The Trans-Pacific Partnership, agreed to earlier this year by 12 participating countries, was promoted as the "platinum standard" international trade agreement. Still requiring ratification, the pact now seems unlikely to go into effect in the foreseeable future, a victim of the U.S. electoral process. Both major-party presidential candidates have explicitly rejected it. How much will be lost if this much-hyped trade deal falls by the wayside?
In the fetid atmosphere of the election hustings, the U.S. is experiencing the same public disenchantment with globalization that fostered Britain's recent vote to leave the European Union. Eight years of feeble recovery after the 2008 financial crisis have combined with structural trends in income inequality, social disadvantage and shrinking manufacturing employment to produce widespread discontent. The blame has been laid on the economy in general and globalization in particular. Globalization is blamed not just for the displacement of domestic production by cheap imports, but for a range of social changes which really owe more to technological progress.
Donald Trump, whose Republican Party is the traditional supporter of free trade, proposes to end the North American Free Trade Agreement and impose 35-45% tariffs on Mexican and Chinese imports. It is unsurprising, then, that he describes the TPP as "a rape of our country." The TPP is finished if he becomes president.
Hillary Clinton, for her part, might have begun with a more nuanced position but has been forced into explicit disavowal of the TPP. It was her husband that put in place NAFTA in 1994, and she was a supporter of the TPP when she was President Barack Obama's secretary of state.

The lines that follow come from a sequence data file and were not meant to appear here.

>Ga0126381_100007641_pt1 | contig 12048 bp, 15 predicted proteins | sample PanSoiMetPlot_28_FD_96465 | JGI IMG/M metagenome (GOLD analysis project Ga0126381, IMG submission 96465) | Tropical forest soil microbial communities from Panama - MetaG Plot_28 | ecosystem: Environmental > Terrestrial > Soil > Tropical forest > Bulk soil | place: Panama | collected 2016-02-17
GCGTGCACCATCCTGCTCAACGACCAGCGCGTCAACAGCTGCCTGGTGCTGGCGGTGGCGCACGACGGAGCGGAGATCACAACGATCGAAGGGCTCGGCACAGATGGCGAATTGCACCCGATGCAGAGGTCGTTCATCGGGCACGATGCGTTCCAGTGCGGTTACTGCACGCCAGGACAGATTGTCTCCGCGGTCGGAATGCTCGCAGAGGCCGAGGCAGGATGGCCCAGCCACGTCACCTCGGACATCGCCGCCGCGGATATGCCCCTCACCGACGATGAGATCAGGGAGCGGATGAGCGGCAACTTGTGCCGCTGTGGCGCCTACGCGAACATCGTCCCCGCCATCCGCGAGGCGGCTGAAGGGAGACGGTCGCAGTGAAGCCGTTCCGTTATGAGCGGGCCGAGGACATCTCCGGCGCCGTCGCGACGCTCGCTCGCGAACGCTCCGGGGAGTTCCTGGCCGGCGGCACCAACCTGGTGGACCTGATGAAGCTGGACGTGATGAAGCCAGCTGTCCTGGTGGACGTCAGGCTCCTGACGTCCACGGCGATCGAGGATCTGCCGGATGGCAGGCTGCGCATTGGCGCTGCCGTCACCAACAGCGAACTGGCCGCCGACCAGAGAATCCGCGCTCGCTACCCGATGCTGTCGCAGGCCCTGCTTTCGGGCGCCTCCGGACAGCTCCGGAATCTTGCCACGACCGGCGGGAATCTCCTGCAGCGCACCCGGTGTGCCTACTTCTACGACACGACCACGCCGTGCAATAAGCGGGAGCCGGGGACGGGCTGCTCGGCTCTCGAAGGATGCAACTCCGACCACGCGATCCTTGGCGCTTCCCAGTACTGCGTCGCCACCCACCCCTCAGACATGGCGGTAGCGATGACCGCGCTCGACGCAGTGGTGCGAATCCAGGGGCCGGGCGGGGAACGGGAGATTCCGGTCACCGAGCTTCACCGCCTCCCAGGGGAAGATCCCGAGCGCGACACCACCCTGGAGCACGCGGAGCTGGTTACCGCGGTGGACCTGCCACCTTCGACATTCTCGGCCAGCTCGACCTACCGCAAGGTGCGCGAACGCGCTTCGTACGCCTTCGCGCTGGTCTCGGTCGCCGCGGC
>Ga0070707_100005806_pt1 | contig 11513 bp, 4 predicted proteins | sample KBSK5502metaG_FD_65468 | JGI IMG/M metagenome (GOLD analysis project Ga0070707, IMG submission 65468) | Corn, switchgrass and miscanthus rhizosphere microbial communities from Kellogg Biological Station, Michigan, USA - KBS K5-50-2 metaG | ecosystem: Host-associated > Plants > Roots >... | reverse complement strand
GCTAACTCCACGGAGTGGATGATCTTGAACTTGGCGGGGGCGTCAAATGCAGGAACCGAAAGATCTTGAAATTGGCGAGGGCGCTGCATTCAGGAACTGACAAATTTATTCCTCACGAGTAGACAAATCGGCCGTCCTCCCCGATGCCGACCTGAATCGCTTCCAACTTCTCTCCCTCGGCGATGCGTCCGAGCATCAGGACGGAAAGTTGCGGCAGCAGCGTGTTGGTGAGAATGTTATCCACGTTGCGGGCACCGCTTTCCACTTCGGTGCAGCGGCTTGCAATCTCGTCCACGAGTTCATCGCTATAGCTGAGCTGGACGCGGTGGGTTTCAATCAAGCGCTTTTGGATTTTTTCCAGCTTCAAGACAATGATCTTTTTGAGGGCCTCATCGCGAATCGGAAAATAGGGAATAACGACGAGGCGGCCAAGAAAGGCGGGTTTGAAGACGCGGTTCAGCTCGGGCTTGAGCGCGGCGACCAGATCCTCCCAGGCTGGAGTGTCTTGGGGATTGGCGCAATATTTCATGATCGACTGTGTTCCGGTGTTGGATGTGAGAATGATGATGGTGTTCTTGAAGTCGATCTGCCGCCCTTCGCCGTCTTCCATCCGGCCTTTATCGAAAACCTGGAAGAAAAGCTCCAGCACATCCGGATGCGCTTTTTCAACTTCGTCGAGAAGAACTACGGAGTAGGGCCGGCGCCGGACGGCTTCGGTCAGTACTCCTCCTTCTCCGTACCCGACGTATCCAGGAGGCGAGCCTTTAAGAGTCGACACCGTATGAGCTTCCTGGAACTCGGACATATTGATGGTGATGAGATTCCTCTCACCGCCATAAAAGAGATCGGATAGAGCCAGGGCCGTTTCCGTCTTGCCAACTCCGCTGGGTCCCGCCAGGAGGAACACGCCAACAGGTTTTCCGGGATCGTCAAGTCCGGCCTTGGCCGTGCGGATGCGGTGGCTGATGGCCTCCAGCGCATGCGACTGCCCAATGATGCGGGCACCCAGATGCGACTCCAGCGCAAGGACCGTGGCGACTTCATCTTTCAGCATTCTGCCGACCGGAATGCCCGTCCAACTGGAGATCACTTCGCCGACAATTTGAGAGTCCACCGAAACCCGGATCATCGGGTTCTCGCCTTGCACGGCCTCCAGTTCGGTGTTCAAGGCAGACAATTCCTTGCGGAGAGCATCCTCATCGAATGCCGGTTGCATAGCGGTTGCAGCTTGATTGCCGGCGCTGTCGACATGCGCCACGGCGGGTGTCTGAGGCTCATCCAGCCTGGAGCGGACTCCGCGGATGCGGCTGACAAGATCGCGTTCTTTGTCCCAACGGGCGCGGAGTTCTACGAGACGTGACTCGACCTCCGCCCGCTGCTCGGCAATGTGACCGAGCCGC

But Bernie Sanders, her unsuccessful rival for the Democratic nomination, tapped into popular discontent when he said: "The Trans-Pacific Partnership is a disastrous trade agreement designed to protect the interests of the largest multinational corporations at the expense of workers, consumers, the environment and the foundations of American democracy. ... The TPP is a treaty that has been written behind closed doors by the corporate world."
With both left and right agreeing on this issue, Clinton has been forced into a renunciation of the TPP that could be hard to reverse.
REOPENING THE DRAFT To add further complication, some key members of Congress want to renegotiate sensitive parts of the agreement already concluded, particularly on intellectual property protection for pharmaceutical biologics. Orrin Hatch, chairman of the key Senate Finance Committee, seems intransigent on this issue. Others are still dissatisfied with the protection against "currency manipulation," reviving an old irritant triggered by China's success in becoming manufacturer to the world after its entry into the World Trade Organization in 2001.
The other partners, however, will not welcome such a reopening of the draft to shift it even further in favor of American interests. Japan's TPP minister, Nobuteru Ishihara, has already voiced his unhappiness with the idea of renegotiation. With these issues unresolved, the chances of Obama sneaking the TPP through in the "lame duck" session between the November election and the inauguration of the new president are slim, despite the administration's efforts to keep this option alive.
Those who think Clinton will change her mind when the election is over are misreading the deep-seated discontent that has attached itself to the idea of globalization. This is not something that can be fixed with a few tweaks to the tax system and additional assistance for employment restructuring.
Arlie Hochschild's "Strangers in Their Own Land: Anger and Mourning on the American Right" captures the intractability of the discontent: "'You are patiently standing in a long line' for something you call the American dream. You are white, Christian, of modest means, and getting along in years. You are male. There are people of color behind you, and 'in principle you wish them well.' But you've waited long, worked hard, 'and the line is barely moving.' Then 'Look! You see people cutting in line ahead of you!' Who are these interlopers? 'Some are black,' others 'immigrants, refugees.' They get affirmative action, sympathy and welfare -- 'checks for the listless and idle.' The government wants you to feel sorry for them."
At an intellectual level, Clinton no doubt accepts the benefits of globalization. But if she is elected, will she give high priority to explaining why she is now changing her mind and supporting legislation which seems to have no friends at all?